PREGNANT women who have received their Covid-19 jab are urging others to do the same, to protect themselves and their babies.

The NHS in Oxfordshire is offering reassurance to women that they can have their Covid-19 vaccine, while trying to get pregnant, are pregnant, or breastfeeding.

The NHS has said it will not affect fertility.

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Oxford City Councillor Hosnieh Djafari-Marbini, who is also a doctor at Oxford University Hospitals, received her first vaccine in January – during her final month of pregnancy – and received her second jab while breastfeeding.

She said: "For me, it was so important to get vaccinated because the risk of suffering the horrendous effects of Covid-19 is greater than the mild risks from the vaccine.

Oxford Mail: Dr Hosnieh Djafari-Marbini receiving her first Covid-19 jabDr Hosnieh Djafari-Marbini receiving her first Covid-19 jab

"I am so relieved that I was able to protect myself and my baby by getting vaccinated.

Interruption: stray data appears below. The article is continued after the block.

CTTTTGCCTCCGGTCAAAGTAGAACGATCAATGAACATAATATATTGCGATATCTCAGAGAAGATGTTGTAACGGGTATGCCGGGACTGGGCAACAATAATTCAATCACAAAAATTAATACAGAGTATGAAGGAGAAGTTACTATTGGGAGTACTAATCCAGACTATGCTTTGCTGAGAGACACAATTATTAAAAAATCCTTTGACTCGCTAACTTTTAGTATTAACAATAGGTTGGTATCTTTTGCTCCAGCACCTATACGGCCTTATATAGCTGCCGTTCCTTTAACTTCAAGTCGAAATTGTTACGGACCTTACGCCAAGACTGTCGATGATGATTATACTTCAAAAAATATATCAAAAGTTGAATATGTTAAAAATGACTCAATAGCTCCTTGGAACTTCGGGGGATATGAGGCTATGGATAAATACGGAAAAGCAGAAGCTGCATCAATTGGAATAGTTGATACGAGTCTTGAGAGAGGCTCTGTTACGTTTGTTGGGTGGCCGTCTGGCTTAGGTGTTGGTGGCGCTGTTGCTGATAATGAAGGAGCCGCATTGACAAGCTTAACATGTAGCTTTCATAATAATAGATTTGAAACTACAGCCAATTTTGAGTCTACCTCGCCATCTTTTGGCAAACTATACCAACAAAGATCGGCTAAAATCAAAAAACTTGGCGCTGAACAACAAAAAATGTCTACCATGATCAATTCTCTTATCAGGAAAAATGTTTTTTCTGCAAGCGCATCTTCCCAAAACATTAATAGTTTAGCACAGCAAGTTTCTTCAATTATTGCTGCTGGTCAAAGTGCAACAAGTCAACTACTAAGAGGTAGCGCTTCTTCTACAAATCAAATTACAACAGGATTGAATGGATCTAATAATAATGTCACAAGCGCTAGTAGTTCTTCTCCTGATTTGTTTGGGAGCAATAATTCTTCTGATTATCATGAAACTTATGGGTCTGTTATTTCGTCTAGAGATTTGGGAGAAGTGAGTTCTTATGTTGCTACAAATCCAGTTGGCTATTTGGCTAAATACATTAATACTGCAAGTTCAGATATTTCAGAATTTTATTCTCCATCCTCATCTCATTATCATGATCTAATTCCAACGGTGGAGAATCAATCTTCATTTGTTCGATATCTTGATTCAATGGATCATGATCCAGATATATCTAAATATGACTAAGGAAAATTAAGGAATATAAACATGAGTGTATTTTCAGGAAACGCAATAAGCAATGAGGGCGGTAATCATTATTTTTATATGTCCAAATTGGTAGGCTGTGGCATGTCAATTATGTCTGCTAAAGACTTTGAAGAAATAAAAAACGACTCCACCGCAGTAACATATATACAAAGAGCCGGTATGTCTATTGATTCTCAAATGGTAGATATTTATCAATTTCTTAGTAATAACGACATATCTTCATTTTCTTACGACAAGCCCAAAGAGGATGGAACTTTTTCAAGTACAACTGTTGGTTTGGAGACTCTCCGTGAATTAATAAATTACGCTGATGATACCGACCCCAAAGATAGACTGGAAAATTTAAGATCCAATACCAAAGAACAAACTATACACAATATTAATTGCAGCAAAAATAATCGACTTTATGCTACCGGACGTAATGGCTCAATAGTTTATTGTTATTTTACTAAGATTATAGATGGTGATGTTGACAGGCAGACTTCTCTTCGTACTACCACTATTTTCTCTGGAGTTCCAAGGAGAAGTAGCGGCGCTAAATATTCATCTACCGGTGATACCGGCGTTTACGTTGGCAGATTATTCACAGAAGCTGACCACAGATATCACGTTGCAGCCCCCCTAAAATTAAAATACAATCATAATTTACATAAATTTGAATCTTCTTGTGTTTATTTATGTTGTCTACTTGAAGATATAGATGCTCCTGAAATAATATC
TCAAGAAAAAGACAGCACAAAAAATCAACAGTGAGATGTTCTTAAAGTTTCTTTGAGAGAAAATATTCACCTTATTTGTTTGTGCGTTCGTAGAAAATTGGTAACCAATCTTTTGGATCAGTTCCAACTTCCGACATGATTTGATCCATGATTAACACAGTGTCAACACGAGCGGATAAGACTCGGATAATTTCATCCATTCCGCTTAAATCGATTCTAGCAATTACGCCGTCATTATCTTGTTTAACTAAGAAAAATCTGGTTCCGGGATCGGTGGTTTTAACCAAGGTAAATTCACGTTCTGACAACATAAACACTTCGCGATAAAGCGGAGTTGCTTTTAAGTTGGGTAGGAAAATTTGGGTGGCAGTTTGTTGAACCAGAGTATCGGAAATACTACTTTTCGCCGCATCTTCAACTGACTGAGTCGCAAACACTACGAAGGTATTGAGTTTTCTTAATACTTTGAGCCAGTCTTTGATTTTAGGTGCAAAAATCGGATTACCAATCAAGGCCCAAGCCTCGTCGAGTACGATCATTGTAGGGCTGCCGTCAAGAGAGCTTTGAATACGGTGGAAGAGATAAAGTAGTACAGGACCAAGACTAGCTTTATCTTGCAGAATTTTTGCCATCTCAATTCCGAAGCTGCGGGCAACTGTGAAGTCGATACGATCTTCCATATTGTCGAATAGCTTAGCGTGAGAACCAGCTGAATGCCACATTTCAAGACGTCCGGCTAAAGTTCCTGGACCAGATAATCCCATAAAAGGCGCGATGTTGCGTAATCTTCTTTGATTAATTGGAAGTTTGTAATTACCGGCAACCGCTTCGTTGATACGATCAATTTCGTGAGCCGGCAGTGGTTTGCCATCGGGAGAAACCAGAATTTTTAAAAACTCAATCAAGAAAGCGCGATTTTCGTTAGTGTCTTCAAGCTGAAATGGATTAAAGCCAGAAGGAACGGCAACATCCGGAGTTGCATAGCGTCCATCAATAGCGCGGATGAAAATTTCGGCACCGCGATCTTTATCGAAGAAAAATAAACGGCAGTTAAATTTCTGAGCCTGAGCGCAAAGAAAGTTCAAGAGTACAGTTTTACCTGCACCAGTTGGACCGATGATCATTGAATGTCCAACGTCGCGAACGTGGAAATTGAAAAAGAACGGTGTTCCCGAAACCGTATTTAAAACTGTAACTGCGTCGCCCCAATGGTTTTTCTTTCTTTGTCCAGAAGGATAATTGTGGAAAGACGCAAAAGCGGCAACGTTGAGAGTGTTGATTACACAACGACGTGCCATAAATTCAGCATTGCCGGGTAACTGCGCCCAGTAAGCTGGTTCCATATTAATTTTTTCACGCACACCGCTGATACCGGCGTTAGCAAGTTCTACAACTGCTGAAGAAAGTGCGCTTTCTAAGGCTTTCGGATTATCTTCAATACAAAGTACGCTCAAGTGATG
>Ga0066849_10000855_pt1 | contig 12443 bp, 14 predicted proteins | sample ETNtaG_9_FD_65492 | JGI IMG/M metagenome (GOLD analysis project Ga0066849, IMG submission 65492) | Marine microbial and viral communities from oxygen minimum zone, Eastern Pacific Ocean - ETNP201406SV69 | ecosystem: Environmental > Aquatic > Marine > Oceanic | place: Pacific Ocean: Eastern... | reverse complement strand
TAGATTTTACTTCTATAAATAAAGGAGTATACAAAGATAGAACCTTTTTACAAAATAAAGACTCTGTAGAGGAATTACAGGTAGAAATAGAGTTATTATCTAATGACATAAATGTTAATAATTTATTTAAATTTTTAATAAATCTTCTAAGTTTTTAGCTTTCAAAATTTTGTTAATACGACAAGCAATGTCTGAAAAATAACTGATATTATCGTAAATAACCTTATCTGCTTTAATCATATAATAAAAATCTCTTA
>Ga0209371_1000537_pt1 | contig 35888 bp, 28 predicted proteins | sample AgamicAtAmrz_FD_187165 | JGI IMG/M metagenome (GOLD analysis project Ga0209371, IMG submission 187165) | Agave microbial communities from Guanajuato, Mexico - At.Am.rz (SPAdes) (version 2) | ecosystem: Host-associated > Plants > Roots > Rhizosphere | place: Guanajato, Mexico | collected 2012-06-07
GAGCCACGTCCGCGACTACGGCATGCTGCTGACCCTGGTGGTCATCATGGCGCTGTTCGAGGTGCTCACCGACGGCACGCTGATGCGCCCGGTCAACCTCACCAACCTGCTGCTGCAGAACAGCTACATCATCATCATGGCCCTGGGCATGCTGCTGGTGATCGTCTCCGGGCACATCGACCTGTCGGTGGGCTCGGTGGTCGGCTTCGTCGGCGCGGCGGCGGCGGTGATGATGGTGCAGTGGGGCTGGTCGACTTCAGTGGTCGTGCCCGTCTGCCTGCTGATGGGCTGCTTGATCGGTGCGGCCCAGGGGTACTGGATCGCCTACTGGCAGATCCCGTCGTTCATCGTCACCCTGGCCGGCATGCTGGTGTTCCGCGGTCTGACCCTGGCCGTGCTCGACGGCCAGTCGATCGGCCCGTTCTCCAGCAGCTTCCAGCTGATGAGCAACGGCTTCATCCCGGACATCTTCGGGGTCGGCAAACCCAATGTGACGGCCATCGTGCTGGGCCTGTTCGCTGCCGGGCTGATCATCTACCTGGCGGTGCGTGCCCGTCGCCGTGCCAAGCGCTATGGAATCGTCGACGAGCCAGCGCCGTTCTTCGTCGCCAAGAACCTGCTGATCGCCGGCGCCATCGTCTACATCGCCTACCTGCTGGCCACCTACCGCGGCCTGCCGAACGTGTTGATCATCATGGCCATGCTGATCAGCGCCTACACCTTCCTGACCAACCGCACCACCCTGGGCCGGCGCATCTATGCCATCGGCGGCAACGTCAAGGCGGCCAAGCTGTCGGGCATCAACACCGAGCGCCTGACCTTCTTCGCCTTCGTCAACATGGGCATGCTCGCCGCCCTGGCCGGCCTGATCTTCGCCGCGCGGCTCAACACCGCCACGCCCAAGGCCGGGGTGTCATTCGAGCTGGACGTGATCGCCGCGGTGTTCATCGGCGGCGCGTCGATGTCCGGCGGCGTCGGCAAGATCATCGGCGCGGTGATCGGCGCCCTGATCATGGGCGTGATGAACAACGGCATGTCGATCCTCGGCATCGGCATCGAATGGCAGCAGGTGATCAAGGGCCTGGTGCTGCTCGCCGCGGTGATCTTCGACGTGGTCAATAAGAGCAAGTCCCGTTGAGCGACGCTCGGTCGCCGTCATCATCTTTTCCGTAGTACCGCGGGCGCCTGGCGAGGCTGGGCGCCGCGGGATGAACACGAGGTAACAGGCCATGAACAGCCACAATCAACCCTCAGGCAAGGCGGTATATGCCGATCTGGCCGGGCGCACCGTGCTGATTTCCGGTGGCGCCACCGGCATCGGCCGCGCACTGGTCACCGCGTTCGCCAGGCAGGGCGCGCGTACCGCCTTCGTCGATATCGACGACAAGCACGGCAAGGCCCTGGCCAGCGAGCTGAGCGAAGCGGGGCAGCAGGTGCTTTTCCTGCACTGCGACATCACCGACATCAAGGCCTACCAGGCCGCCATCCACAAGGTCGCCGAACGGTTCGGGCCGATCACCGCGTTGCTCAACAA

“It must be such a worrying time for so many pregnant mums out there with cases on the rise and the lifting of restrictions.”

Current UK guidelines state that:

  • There is no evidence that the vaccines have any effect on fertility or your chances of becoming pregnant.
  • Covid-19 vaccines offer people the best protection against the virus, which can be serious in later pregnancy for some women
  • Vaccines can be received while breastfeeding
  • Couples do not need to avoid pregnancy after vaccination

Mrs Djafari-Marbini added: "Thank you to the colleagues who helped me make an informed decision about my baby and vaccination.

“Baby Emaan is happy, healthy, and currently trying to learn to crawl.

"There is a lot of conflicting information out there, so it is understandable to be confused or uncertain.

"If anybody is unsure, I would urge them to speak to their GP or maternity team – you are not alone."

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Mother-of-two Laura Brunton, who is expecting her third child in November, has received her first jab.

The 38-year-old, who is being cared for by OUH, said: "I initially didn't want the vaccine as I was worried about the effect it could have on my unborn child.

"However, once I reached the 20-week mark and realised that the virus isn’t going away anytime soon, I knew I had to do my own research and make up my own mind.

"I realised there was a lot of scare-mongering and click-bait out there that was unsubstantiated with facts or research.

"I was reassured by the advice of health professionals and available research and took the decision to get vaccinated as I knew it would provide the best possible defence for me and my unborn child.”